Wednesday, April 09, 2008

 

Lock-in

Garrick van Buren's thoughts about how Free & Open Is Its Own Lock-in triggered some of my own thoughts about lock-in that have been going in my head for a while about lock-in.

The simple fact is, we always are locked in to some extent -- we learn a tool set, or a technology, and we want to continue to use it. And we don't want to throw away an investment of years.

I've primarily been developing on the Microsoft platform for most of my post-collegiate career. And we're locked into Microsoft technology all the time -- C#, VB.Net, Microsoft Office, or SQL Server. There are downsides to that, as well as positive sides.

It is tempting to go and say that there would be no lock in if you were in the Linux utopia and then not be sharecropping. And that may be true from a developer perspective -- but the final end user, in most cases, won't be a person with a software development background. And they're really going to be more "locked in" to what their software providers give them in any case.

So unless you're constantly willing to develop and maintain all of the software yourself as an individual --- and very few organizations are willing or able to do that. You're going to outsource pieces of your IT infrastructure. From Operating Systems, to office productivity tools, to database management systems, to enterprise applications like ERP, CRM, Financial Software, or whatever -- organizations are going to have someone else built those pieces. And they should. And as most people aren't devloping software for themselves, but they're devloping it for other people, they're dependent on other people for their work. And you can always have the land whipped out from under you.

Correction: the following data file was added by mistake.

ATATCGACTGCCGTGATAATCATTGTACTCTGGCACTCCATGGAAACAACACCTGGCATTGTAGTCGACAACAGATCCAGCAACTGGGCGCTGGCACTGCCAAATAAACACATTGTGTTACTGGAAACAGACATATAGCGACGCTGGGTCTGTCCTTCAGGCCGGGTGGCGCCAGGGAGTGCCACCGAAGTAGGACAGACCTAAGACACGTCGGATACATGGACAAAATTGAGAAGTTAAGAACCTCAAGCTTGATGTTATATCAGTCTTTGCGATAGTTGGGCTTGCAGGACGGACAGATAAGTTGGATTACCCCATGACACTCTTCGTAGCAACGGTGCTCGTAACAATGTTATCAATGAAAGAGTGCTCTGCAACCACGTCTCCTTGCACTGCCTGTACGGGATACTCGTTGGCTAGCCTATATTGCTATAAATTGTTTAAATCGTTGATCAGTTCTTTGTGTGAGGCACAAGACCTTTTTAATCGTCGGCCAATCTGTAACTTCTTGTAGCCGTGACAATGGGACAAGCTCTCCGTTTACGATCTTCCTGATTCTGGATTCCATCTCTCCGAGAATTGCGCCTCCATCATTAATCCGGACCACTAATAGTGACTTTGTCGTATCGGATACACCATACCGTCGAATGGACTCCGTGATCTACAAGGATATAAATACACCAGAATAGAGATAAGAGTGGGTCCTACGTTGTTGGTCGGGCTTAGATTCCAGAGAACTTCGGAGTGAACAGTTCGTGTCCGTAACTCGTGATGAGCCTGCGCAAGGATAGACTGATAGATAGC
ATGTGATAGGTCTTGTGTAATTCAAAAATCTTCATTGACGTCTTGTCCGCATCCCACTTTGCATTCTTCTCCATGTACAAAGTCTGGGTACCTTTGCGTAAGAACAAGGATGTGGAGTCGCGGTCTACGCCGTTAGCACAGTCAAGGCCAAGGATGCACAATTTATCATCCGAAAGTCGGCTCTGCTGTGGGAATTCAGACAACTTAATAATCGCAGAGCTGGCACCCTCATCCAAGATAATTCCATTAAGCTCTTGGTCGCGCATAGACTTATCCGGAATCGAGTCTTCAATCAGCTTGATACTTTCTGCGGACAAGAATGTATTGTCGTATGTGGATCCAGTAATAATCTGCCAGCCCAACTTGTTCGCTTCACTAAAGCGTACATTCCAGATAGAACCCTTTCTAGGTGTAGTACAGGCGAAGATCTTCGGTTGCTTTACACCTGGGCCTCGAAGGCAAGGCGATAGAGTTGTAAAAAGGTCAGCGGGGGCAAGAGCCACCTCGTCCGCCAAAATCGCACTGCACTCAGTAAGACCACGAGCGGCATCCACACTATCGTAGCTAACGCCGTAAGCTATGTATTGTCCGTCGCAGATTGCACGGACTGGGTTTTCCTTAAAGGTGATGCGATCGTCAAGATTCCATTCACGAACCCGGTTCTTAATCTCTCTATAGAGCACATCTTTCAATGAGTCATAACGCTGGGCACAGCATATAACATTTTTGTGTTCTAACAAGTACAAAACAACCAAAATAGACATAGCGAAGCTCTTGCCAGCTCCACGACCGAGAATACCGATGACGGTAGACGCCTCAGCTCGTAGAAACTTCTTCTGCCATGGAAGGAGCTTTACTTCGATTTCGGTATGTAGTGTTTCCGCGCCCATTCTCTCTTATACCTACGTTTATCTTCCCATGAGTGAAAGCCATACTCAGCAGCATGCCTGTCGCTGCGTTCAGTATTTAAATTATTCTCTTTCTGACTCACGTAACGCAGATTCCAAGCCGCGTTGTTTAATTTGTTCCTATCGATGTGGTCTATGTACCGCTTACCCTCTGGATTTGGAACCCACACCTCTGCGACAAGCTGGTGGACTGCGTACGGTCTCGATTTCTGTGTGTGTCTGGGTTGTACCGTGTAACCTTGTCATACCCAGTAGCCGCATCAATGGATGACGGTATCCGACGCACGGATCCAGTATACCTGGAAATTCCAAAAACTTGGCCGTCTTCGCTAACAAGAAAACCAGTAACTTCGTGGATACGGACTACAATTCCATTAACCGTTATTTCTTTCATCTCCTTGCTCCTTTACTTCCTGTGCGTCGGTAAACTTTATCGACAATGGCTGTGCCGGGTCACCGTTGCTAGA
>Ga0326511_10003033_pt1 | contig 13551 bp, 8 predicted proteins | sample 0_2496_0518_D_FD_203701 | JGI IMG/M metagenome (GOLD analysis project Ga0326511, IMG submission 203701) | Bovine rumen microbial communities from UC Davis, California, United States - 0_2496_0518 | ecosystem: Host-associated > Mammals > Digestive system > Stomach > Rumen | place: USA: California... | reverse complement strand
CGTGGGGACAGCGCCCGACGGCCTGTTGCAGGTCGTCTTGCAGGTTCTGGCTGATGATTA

It is the investment of energy and effort learning how a tool works, understanding the quirks that any system has -- that's the real lock-in. So perhaps one thing is to focus on the pieces that make something unique -- how can you get to a solution for your unique problem as quickly as possible? It might need to go away eventually -- and so can you built what you need as high on the stack as possible? You want to find ways to be as agile as possible, to use the buzzword in the general sense -- how can you get to a result quickly?




In a related observation, I realized what much of this conversation reminded me of. It's like the work-for-hire debates that I've seen in the comic book industry, especially from people like Dave Sim or the founders of Image Comics. It's perhaps especially relevant as we look at what happens with the the rights related to Superman. I think some of the issues related to lock-in here are similar to the decisions to self-publish or do work-for-hire work in comics. Work-for-hire is really what we're talking about here -- but it is also what most of us are going to end up doing, most of the time, and is frequently what you want to do. To use the comics comparison, if you want to work on an established character, you're not going to have complete control over the situation.

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